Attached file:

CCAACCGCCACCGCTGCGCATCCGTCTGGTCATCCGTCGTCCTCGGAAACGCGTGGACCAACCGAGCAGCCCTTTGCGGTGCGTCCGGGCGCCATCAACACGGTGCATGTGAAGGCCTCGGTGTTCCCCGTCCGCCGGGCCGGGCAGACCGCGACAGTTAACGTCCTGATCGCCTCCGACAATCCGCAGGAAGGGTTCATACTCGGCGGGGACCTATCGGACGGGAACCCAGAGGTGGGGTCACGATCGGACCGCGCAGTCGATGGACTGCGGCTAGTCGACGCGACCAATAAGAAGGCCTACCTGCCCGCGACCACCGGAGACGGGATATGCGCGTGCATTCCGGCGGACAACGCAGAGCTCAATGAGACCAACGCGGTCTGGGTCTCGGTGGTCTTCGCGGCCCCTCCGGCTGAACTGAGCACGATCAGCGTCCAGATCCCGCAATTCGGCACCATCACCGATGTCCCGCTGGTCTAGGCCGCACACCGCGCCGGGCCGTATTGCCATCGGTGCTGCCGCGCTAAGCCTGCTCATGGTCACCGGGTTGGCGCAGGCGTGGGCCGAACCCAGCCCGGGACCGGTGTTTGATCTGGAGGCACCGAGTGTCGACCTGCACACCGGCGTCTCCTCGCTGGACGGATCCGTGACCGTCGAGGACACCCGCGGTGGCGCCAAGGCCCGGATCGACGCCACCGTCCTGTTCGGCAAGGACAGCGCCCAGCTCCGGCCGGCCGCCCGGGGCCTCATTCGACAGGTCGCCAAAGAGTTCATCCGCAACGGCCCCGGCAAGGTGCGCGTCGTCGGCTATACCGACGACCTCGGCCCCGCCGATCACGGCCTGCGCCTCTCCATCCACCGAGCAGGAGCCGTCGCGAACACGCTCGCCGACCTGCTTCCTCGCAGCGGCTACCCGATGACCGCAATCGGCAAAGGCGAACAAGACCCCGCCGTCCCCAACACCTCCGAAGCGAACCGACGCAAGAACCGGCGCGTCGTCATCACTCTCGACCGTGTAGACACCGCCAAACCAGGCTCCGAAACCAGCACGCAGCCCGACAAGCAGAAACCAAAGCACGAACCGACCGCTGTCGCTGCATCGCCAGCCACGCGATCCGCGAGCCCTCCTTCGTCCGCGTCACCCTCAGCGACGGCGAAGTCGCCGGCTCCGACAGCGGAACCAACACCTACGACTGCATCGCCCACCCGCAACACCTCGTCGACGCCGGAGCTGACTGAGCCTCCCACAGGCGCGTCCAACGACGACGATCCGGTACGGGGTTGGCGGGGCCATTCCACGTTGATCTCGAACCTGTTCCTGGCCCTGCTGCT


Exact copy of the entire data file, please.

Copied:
CCAACCGCCACCGCTGCGCATCCGTCTGGTCATCCGTCGTCCTCGGAAACGCGTGGACCAACCGAGCAGCCCTTTGCGGTGCGTCCGGGCGCCATCAACACGGTGCATGTGAAGGCCTCGGTGTTCCCCGTCCGCCGGGCCGGGCAGACCGCGACAGTTAACGTCCTGATCGCCTCCGACAATCCGCAGGAAGGGTTCATACTCGGCGGGGACCTATCGGACGGGAACCCAGAGGTGGGGTCACGATCGGACCGCGCAGTCGATGGACTGCGGCTAGTCGACGCGACCAATAAGAAGGCCTACCTGCCCGCGACCACCGGAGACGGGATATGCGCGTGCATTCCGGCGGACAACGCAGAGCTCAATGAGACCAACGCGGTCTGGGTCTCGGTGGTCTTCGCGGCCCCTCCGGCTGAACTGAGCACGATCAGCGTCCAGATCCCGCAATTCGGCACCATCACCGATGTCCCGCTGGTCTAGGCCGCACACCGCGCCGGGCCGTATTGCCATCGGTGCTGCCGCGCTAAGCCTGCTCATGGTCACCGGGTTGGCGCAGGCGTGGGCCGAACCCAGCCCGGGACCGGTGTTTGATCTGGAGGCACCGAGTGTCGACCTGCACACCGGCGTCTCCTCGCTGGACGGATCCGTGACCGTCGAGGACACCCGCGGTGGCGCCAAGGCCCGGATCGACGCCACCGTCCTGTTCGGCAAGGACAGCGCCCAGCTCCGGCCGGCCGCCCGGGGCCTCATTCGACAGGTCGCCAAAGAGTTCATCCGCAACGGCCCCGGCAAGGTGCGCGTCGTCGGCTATACCGACGACCTCGGCCCCGCCGATCACGGCCTGCGCCTCTCCATCCACCGAGCAGGAGCCGTCGCGAACACGCTCGCCGACCTGCTTCCTCGCAGCGGCTACCCGATGACCGCAATCGGCAAAGGCGAACAAGACCCCGCCGTCCCCAACACCTCCGAAGCGAACCGACGCAAGAACCGGCGCGTCGTCATCACTCTCGACCGTGTAGACACCGCCAAACCAGGCTCCGAAACCAGCACGCAGCCCGACAAGCAGAAACCAAAGCACGAACCGACCGCTGTCGCTGCATCGCCAGCCACGCGATCCGCGAGCCCTCCTTCGTCCGCGTCACCCTCAGCGACGGCGAAGTCGCCGGCTCCGACAGCGGAACCAACACCTACGACTGCATCGCCCACCCGCAACACCTCGTCGACGCCGGAGCTGACTGAGCCTCCCACAGGCGCGTCCAACGACGACGATCCGGTACGGGGTTGGCGGGGCCATTCCACGTTGATCTCGAACCTGTTCCTGGCCCTGCTGCT